With the publication of the Five Year Forward View, the arguments for what Simon Stevens called ‘mission critical’ change through new models of care were made. Various priorities were noted including conditions such as diabetes and obesity and a considerable emphasis on primary care within the redesign services.

Conspicuous by its absence was any specific mention of dentistry. This lack of a mention of dental elements in any ‘change’ in health services is not new. Over the years it would appear that as a policy is completed someone then asks ‘’Eeerh, what about dentistry?’ Subsequent policy decisions have tended to continue to be dental specific as opposed to looking at how better integration might evolve, truly placing the individual user at the centre of the whole system. Indeed, a recent example was the fanfare surrounding entrants to residential care homes being given a ‘health’ assessment. No thought appears to have been given to including a dental element, even simply to ask “Have you any problems or would you like to see a dentist?”

Why this happens could be for a number of reasons. The NHS dental system is different to general NHS medical services. There is no registration. Once a course of treatment is finished, the patient can go wherever they wish. An individual can choose to see any dentist who has an NHS contract irrespective of where they live – unlike General Practice where until the recent boundary changes, patient choice of their doctor was limited to a geographical area.

There has never been an attempt to distribute practitioner numbers across NHS planning units except on a very small scale, unlike medicine with open and closed areas.  And then there are patient charges. Despite the rhetoric of many politicians that the NHS is free at the point of delivery, since 1952 dental charges have existed. Except for children and those individuals who meet any exemption criteria, dental care including the initial assessment has a co-payment. Indeed, the cost of a set of dentures on the NHS exceeds that of the current winter fuel payment. The co-payment issue perhaps helps to explain the considerable variation in usage of NHS dental services by age band.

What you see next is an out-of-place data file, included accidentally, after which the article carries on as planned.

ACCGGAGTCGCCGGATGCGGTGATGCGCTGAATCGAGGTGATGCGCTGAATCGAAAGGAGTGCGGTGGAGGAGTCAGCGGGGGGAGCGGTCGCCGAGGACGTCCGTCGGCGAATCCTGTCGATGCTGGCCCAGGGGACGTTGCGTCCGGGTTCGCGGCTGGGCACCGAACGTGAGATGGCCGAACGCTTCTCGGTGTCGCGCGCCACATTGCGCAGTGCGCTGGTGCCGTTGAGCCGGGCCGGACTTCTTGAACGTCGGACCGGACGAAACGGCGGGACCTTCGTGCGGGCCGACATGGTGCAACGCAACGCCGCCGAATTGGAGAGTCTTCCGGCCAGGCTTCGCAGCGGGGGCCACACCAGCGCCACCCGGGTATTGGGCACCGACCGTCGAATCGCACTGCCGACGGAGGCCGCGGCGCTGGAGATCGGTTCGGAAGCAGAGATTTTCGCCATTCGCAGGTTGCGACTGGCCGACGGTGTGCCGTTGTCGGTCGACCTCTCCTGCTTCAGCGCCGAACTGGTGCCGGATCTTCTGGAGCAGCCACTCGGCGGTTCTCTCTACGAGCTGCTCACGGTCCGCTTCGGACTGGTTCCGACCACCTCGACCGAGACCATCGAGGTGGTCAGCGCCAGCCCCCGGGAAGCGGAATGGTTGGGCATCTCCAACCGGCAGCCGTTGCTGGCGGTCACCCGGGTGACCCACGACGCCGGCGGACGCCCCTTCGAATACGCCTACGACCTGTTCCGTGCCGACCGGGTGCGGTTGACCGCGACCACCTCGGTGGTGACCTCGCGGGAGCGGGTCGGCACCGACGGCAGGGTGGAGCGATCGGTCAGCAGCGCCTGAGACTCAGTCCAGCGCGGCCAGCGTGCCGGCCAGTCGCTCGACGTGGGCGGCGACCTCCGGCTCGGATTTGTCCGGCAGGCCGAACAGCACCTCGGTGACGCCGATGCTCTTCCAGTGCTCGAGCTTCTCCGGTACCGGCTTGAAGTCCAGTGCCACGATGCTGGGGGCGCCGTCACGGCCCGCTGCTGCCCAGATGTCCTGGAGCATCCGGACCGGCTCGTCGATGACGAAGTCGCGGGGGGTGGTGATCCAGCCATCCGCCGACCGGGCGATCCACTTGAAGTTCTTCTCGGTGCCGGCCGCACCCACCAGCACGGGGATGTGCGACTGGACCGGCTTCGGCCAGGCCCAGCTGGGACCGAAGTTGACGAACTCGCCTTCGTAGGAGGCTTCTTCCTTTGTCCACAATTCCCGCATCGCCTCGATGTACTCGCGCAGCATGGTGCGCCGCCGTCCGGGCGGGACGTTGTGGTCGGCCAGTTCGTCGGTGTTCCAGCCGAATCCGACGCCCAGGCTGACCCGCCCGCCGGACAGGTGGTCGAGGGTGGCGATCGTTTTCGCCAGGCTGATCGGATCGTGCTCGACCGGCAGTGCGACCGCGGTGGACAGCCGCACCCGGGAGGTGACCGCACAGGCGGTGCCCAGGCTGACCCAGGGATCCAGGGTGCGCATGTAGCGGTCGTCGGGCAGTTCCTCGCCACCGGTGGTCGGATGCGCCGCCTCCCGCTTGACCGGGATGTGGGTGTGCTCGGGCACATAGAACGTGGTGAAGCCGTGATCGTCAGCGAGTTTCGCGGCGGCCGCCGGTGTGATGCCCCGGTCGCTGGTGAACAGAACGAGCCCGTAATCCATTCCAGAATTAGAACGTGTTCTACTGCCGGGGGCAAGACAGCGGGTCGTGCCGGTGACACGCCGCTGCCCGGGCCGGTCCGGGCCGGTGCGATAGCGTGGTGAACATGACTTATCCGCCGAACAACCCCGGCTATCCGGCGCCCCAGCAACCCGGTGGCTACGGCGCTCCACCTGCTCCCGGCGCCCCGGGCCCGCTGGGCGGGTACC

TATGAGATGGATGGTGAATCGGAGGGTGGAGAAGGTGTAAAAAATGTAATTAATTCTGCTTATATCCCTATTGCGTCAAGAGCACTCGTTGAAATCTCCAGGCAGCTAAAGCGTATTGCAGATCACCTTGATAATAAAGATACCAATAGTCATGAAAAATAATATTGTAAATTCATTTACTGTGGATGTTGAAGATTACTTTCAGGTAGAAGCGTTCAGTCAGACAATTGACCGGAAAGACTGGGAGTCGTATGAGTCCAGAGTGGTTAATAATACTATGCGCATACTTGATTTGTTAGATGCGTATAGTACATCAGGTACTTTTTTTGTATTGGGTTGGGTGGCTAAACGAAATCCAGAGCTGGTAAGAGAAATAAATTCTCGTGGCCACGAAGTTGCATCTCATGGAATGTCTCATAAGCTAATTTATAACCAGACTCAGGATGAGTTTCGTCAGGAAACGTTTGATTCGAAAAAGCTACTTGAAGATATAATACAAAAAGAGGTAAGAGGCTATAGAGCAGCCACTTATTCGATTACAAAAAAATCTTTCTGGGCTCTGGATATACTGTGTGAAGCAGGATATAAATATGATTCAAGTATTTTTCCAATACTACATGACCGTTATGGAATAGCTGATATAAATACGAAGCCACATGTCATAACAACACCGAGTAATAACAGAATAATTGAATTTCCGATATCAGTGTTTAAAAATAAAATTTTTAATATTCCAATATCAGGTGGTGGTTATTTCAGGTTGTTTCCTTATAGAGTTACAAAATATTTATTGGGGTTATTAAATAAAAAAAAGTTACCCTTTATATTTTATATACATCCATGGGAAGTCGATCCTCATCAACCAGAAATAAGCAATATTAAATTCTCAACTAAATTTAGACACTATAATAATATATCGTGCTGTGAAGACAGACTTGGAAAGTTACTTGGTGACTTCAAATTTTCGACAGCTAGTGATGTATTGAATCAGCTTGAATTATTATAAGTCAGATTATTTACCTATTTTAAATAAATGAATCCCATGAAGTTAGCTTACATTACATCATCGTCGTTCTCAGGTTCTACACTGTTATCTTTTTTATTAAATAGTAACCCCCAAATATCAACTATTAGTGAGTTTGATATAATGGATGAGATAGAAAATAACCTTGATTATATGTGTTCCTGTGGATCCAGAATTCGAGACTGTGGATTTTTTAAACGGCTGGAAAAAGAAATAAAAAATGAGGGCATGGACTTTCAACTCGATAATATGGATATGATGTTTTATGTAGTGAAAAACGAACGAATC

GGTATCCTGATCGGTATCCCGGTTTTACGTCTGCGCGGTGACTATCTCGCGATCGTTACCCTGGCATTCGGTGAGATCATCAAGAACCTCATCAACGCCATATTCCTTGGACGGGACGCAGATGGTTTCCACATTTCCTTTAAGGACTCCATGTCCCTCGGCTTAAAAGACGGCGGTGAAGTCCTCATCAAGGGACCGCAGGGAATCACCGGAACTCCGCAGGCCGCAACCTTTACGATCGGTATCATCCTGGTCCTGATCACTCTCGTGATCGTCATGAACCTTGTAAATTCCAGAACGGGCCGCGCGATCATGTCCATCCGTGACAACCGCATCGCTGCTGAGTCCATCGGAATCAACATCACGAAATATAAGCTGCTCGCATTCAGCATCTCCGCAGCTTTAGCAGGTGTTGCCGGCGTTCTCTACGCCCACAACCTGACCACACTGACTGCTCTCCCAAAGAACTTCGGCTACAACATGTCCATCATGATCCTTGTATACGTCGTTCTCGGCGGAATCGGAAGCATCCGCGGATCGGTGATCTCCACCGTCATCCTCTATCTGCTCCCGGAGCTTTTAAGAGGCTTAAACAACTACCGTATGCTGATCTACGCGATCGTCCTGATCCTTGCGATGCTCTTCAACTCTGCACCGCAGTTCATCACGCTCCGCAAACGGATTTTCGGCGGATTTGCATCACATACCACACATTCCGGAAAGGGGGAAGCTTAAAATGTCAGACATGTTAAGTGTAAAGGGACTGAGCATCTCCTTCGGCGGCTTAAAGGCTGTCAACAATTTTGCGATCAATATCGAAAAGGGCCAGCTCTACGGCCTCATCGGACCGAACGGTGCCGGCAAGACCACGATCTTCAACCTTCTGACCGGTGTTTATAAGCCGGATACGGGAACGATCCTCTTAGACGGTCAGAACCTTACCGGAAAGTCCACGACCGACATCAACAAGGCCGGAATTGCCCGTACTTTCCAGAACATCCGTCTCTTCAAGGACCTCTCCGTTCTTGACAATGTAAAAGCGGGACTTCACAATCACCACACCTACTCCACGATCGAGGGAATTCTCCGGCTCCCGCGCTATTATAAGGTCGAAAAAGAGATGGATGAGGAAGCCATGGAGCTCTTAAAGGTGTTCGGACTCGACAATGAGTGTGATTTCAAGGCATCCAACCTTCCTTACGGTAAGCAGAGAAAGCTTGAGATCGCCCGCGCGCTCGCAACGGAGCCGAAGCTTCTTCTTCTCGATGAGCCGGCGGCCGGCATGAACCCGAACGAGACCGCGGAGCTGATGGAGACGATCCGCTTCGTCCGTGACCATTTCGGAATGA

But the position described above masks some important evolving changes in the epidemiology of oral diseases over a very short period of time. For example, since 1968, the proportion of all adults with some teeth has increased from 37 to 94%. Indeed, the latest national survey of England and Wales highlighted that 53% of those aged 85 or over had some teeth. The improvements have also occurred at the other end of life: the percentage of children with no obvious dental decay has changed from 69.1% in 2008, 72.1% in 2012 to 75.2% in 2015; a change of six percentage points and an improvement of 8.8% since 2008.

However, for the older age groups, the improvements in oral health create a more complex set of issues. Now, instead of losing their teeth and having dentures or, implants, it is the management of them that is becoming an issue. All teeth restored or otherwise, are at risk of future disease. With co-morbidities, such as various forms of dementia and even arthritis, an individual’s ability to clean their mouths becomes more difficult. Numerous of the drug regimens that people are on impact on saliva flow and increase the risk of tooth decay and the gum diseases. So where then does dentistry fit into these new models of care or indeed should it?

It certainly adds ‘value’ to the patient experience but it can also have a positive effect on clinical outcomes. Poor oral health may be linked to other diseases, probably more through association than causation, but care can reduce the risks of other problems. Evidence showing a reduction in aspiration pneumonia reductions in hospitals through improved oral hygiene practices and fewer falls in the elderly (and potentially A&E admissions) through improved nutritional intake are two examples of where dental care can offer benefits.

The main determinants of oral disease are ‘diet’ and ‘dirt’. It is the management of these two items that will help. Helping support self-care where possible; and when not, ensuring that all care staff have an understanding of how best to make a contribution is central. Policies aimed at ensuring that sound nutritional polices are followed, not least ones that are low in sugar; and advice and support on oral hygiene practices are key. The promotion of health supporting activities by all care staff who have contact with various groups; the incorporation of an oral healthcare element within health assessment arrangements; and the adoption of sound oral health practices,  will all help.

As the rapid changes in the epidemiology of oral diseases filter through the population, their management will be the critical factor. Enabling someone to socialise, be free of pain, to eat and enjoy their food are factors that add value to an individual’s wellbeing as well as their health. Collaboration between health and social care professionals and dental care providers can add value. This is where dentistry can and should be included. Indeed, the benefits to be gained from this approach are surely a central pillar for the justification of the new models of care?   

Dr Paul Batchelor is the Vice-Dean of the Faculty of General Dental Practice UK and an Advisor in Dental Public Health